interstate transfer

May 19, 2017
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The VT Digger

Prisoners in Pennsylvania is not the solution

 

Vermont inmates are now going to Pennsylvania. That’s good news … or is it? Vermont recently signed a three-year contract with the Pennsylvania Department of Corrections to house Vermont inmates.

Let us not forget, too, the transportation of the inmates from Baldwin, Michigan, to Pennsylvania. There was areport by Grassroots Leadership in conjunction with Vermonters for Criminal Justice Reform in 2013, in which an inmate describes the transportation process: “John, (who preferred we did not use his real name) was transferred to a private prison in Kentucky in 2006, said he had no clue what was happening when officers came into his Vermont cell in the middle of the night, told him to get up and grab his things, and refused to answer when asked where he was going. Shackled to the person next to him, he endured the 36-hour bus ride, still without any idea where he would end up …” The transport process sounds like an awful process, filled with inhumane treatment; in my view the only transport for these men should be back to Vermont. Other men soiled themselves because they could only use the facilities when allowed, even in emergencies. The report went on to state: “The transfer to Kentucky stripped John of access to rehabilitative programs, which simply did not exist at the private prison in Kentucky. Now out of prison and back in Vermont, John regularly advocates for prisoners’ rights, and said, ‘This practice of transferring inmates out-of-state is horrendous. You’re taking people who, whatever support network they may have, is gone. The truth of the matter is [that as an incarcerated person] you’re alone. You’re isolated.’”

Vermont is not only promoting this kind of treatment, in the transfer of inmates, but is continuously allowing inmates to be warehoused with little or no opportunity to work on programs that help them with the reintegration process. [node:read-more:link]

Idaho kicks Corrections Corporation of America out, but work remains to bring prisoners home

On July 1, 2014, the Idaho Department of Corrections officially took back control of the Idaho Correctional Center (ICC) after 14 years of operation under the private, for-profit prison company Corrections Corporation of America (CCA). As the Lewiston Tribune put it in their opinion piece in the Idaho Statesman today, “... after a long, dark chapter, Idaho has cast aside a profit motive more suited to making widgets or selling hamburgers than to warehousing human beings.” 

Kicking CCA and the profit-motive in imprisonment out of the ICC is absolutely a step in the right direction. However, we cannot forget Idaho is not completely rid of CCA quite yet. More than 200 Idaho prisoners remain locked up in a for-profit CCA prison in Burlington, Colorado. Prisoners, their families and loved ones, and Idaho taxpayers continue to pay the price for the state’s failure to prioritize real solutions to prison overcrowding.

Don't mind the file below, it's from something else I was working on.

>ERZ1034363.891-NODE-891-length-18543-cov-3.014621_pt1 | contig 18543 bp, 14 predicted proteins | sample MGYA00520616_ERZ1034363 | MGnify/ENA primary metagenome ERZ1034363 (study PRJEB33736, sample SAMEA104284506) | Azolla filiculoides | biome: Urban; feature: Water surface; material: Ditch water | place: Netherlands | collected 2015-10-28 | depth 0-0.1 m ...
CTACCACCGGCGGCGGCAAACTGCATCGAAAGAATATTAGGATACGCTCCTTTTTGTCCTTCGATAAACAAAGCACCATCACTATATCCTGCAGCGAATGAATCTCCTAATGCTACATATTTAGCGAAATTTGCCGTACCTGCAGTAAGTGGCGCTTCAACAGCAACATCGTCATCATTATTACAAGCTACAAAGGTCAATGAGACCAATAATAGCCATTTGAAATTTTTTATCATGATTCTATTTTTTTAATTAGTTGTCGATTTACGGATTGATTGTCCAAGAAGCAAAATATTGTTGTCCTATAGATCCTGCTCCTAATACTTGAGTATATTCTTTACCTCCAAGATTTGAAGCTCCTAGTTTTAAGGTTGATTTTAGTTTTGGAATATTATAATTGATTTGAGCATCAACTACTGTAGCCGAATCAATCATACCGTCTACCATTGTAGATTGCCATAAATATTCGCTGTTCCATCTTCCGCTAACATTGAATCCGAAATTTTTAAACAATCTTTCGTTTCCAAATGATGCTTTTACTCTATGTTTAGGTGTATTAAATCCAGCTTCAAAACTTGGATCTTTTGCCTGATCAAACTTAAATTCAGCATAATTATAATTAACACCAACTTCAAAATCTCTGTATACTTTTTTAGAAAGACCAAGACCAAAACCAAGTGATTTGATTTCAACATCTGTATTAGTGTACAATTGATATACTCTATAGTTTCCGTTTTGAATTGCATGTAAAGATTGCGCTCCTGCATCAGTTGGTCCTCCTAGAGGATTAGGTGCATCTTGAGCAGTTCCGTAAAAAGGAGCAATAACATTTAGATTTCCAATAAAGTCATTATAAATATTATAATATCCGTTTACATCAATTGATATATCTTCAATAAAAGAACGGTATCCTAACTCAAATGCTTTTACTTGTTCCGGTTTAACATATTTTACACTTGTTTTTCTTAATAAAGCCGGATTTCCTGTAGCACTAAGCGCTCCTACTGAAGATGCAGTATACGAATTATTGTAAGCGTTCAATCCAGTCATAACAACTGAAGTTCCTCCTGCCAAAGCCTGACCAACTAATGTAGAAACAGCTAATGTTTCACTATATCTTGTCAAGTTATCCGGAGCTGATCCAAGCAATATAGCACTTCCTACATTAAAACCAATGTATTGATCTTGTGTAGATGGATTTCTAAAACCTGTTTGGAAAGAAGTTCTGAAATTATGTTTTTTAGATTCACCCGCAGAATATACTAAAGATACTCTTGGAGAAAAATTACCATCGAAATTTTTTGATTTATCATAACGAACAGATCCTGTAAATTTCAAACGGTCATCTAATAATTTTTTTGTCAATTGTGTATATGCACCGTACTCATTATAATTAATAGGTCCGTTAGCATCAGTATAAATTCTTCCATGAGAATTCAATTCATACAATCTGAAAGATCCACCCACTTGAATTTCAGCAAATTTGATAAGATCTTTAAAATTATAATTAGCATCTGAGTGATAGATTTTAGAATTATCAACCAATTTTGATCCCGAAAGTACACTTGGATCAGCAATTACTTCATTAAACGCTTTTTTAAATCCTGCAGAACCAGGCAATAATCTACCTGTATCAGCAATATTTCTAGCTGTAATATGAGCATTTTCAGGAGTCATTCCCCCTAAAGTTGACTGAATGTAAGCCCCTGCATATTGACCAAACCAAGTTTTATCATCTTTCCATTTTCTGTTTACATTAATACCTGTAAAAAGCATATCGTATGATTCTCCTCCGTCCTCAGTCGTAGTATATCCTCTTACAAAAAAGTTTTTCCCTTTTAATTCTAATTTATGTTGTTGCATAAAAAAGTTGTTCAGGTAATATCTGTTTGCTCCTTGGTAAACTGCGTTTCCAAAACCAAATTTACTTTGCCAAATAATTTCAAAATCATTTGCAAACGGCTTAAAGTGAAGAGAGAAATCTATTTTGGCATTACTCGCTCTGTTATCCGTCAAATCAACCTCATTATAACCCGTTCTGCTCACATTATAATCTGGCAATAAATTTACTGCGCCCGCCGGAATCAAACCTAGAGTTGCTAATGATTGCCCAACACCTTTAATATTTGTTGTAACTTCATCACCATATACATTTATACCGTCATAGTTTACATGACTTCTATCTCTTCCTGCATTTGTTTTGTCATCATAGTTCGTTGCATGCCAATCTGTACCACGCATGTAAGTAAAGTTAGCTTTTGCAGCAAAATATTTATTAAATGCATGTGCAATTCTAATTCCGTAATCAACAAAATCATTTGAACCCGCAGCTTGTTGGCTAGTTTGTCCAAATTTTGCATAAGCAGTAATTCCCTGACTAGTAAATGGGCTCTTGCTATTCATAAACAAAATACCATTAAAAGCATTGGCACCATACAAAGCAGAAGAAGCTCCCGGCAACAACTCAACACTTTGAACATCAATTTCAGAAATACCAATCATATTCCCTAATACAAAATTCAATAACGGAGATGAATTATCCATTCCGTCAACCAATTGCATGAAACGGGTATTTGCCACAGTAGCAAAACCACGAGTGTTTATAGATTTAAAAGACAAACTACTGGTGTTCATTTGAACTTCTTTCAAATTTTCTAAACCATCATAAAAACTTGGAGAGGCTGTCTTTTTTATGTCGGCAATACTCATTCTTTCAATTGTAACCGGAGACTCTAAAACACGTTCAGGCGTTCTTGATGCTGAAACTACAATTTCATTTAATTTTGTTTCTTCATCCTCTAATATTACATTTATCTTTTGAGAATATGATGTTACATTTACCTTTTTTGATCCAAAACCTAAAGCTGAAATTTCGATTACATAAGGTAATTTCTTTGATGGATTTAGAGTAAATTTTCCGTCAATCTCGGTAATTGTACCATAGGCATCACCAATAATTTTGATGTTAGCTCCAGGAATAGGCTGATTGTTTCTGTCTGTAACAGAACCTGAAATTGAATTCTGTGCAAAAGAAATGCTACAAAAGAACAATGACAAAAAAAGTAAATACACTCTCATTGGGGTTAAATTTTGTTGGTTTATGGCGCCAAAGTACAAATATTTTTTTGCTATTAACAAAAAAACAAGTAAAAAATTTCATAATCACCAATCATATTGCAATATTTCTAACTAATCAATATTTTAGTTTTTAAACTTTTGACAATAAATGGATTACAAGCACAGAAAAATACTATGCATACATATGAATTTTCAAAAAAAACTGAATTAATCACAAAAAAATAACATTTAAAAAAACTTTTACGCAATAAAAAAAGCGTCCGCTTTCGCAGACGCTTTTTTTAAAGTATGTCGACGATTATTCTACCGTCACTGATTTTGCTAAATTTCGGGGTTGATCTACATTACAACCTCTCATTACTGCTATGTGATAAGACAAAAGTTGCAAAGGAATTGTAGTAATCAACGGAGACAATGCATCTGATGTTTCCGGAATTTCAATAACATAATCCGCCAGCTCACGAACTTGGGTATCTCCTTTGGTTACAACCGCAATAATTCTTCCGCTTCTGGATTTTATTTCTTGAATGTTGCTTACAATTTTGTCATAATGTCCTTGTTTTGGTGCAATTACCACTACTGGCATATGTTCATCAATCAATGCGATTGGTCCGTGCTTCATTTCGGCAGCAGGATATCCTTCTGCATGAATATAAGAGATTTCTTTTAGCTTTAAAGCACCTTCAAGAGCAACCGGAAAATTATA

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Open letter to WV prisoners: Beware of private prisons before signing away your rights

As part of our ongoing efforts to stop the state of West Virginia from shipping prisoners across state lines to private for-profit prisons, Grassroots Leadership is sending an open letter to prisoners in West Virginia to raise awareness of their constitutional rights that are at risk. State lawmakers continue to debate sending prisoners to private facilities run by the Corrections Corporation of America in Kentucky instead of pursuing other options that would truly address the state’s overcrowded prisons issues and would adhere to the state constitution.  Unlike other states that we highlighed in our recent report Locked Up and Shipped Away, West Virginia's constitution bars banishment of prisoners, which places prisoners in a unique and critical role in advocating against CCA profiteering from their transfer.  They have the right to say no and to be incarcerated and rehabilitated within the state of West Virginia.
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West Virginia Poised to Join Shameful Trend of Shipping Prisoners Out-of-State

In October we caught wind that West Virginia Corrections Commissioner Jim Rubenstein is looking to transfer and house up to 400 prisoners out-of-state in attempts to alleviate prison overcrowding at home.  

According to the West Virginia Gazette, representatives from two private prison companies — Corrections Corporation of America (CCA) and Community Education Centers (CEC) — attended a mandatory pre-bid conference and were able to submit bids for the contract on November 5th.  The conference was open to other state departments interested in bidding on the deal, but only the two private contractors attended to express interest.  The opening of those bids has been postponed twice. They are now set for December 5th.    

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